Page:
Burgess finds inspiration in the work of Nobel prize winner Elinor Ostrom. Ostrom conducted economic research on communities and their management of resources. She developed a set of design principles for sustainable maintainence of shared resources such as forests and fishing waters. A proponent of management at the local level, Ostrom believed individuals and local communities are best suited to prevent exploitation of precious natural resources.

Burgess is interested in applying Ostrom’s principles to evolutionary biology. He believes that these equations can help us understand the conditions under which you expect cooperation to evolve, exploring how a species learned, over time, that working together at a community-level benefits their livelihood and ultimate survival. Our natural resources are under tremendous demand given today’s exploding population, so this research could provide valuable insights into how we can better manage the resources we still have.

Following the laws of economics, these unique perspectives and multidisciplinary conclusions come with trade-offs. Embarking on a multidisciplinary path has both its benefits and challenges. Burgess explains that — when not constrained to a particular field — there are more opportunities to stretch beyond the usual boundaries of clearly-defined disciplines.

Burgess cites two main classes of challenges to being an interdisciplinary researcher: time and scope. Burgess explains that the startup cost of good interdisciplinary work is often higher since you have to build up a much larger knowledge base. Additionally, the pool of literature is much larger, making it difficult to know what research has already been explored.

“It’s hard to be broad without either collaborating or reading 10 times as much as a normal person would,” said Burgess. “There’s no substitute for working with someone who’s actually been on a boat tagging marine animals.”

The second challenge is in figuring out the scope and direction of one’s career. Professorial positions at universities tend to reside in a single discipline, so academic job searching can be more complex. Despite these challenges, Burgess noted that multidisciplinary work is gaining momentum, and that funding agencies are increasingly recognizing its value.

While it may take longer to find one’s place in a multidisciplinary area of study, Burgess has demonstrated that persistence and a creative outlook can lead to a fulfilling career.

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Liberating Climate Change Communication: An interview with Maxwell Boykoff

Strand Magazine
by Victor Chaix

Dr. Maxwell Boykoff is the Director of the Center for Science and Technology Policy Research, which is part of the Cooperative Institute for Research in Environmental Sciences at the University of Colorado Boulder. His work, focusing in cultural politics and environmental governance, provides insightful analysis as to how we can better frame the issue of climate change in the media or the arts.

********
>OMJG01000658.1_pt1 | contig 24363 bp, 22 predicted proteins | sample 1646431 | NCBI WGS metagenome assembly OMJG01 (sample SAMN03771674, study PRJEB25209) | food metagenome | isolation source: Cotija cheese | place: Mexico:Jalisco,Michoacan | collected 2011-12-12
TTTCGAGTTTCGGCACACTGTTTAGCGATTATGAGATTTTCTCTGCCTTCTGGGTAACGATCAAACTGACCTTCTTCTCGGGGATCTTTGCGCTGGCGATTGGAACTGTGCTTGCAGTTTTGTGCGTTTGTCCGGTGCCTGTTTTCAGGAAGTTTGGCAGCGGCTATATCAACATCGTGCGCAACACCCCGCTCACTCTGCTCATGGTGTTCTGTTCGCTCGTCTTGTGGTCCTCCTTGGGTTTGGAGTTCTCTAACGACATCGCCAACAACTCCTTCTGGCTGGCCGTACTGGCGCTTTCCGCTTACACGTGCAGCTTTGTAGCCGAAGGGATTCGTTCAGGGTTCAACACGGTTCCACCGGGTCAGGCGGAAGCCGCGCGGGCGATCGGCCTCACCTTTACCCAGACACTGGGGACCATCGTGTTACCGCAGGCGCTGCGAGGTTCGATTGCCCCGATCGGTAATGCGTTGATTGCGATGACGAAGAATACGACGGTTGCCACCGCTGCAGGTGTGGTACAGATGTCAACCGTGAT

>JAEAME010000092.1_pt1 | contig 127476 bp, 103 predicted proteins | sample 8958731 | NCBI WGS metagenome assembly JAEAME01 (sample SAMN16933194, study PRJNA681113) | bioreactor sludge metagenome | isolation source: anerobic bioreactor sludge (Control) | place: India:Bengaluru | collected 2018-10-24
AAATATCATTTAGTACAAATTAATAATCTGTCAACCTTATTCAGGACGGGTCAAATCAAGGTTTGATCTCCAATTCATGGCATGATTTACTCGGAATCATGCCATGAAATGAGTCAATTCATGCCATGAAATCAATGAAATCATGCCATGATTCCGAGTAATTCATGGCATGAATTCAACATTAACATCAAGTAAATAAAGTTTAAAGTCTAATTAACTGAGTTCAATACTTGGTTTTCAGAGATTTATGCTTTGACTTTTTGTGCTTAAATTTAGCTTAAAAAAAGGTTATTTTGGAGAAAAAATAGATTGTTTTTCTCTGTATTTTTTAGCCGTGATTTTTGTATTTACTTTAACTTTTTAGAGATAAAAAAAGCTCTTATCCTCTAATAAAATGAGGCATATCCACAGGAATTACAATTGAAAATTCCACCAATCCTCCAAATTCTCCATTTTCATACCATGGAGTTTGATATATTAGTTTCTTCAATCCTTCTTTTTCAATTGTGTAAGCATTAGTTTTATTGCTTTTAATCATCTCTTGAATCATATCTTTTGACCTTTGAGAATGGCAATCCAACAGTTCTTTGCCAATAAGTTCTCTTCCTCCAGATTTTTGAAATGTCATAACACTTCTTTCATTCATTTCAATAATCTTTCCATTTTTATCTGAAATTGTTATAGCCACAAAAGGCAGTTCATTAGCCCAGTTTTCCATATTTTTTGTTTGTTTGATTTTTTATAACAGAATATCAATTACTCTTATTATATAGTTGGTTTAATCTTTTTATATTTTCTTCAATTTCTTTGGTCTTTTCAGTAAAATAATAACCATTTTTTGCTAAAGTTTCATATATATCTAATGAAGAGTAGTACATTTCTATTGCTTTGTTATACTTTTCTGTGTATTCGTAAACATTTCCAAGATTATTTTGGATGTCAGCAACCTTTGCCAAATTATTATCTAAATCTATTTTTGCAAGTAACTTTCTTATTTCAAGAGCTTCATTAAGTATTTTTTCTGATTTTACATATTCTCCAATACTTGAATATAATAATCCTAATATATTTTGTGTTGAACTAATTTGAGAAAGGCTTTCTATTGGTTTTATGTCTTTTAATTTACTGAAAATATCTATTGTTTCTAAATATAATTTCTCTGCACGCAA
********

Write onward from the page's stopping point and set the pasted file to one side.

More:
At the seminar he holds at the London School of Economics, Boykoff advocates a radical turn in climate change communication. Other narrative forms and mediums, such as the arts, can play an important role in the representation of the issue – an interesting example, for instance, is using the power of humour and audience laughter through stand-up comedy, which can provide a constructive collective relief of climatic anxiety: teaching climate change to the public, all the while de-paralysing it from despair and fatality. Being mindful of what resonates with a particular audience is especially key in producing effective local engagement.

After the conference, he kindly agreed to have a chat with me to give us students some refreshing advice for renewing our communication of the issue.

How do you think we could liberate conversation on climate change between science and policy, experts and regular citizens?

We have to open up new pathways, so that learning and knowing about climate change will meet further engagement for this collective problem. We have done a lot of work in improving our scientific way of knowing about climate change, but we have a lot of work still to do to improve a different, aesthetic, visceral, experiential, emotional ways of knowing about this issue. That’s where the arts and interdisciplinary types of projects in the cultural sphere come into play, in engaging with politics. 

Rather unrelated to your conference, how can journalists change their coverage of climate change to make it more efficient and communicative of the crisis at stake?

There is a lot of stories yet to be told on these issues. There are well-worn paths of story-telling about the science, but there aren’t very well-worn stories about communities and individuals fighting in the face of changing climate. So, there is a lot still to do. I think we are just getting started with that. I think that this type of human-focused story-telling can drive effective communication too.

How can artists, on their side, participate in raising climate awareness, engaging citizens? 

The word that gets used a lot, and for good reasons in my view, is “co-production”. To come to artists at the beginning of their projects, to then work with them, help them think about how they want to portray certain issues, within climate change, science and the environment is leading to great successes. There is possibly a lot more of people in this world that are willing to engage in various types of art, as much as journal articles. 

What do you think about the movement Extinction Rebellion, here in the UK, or even the youth strikes happening all over Europe? Is it a positive sign?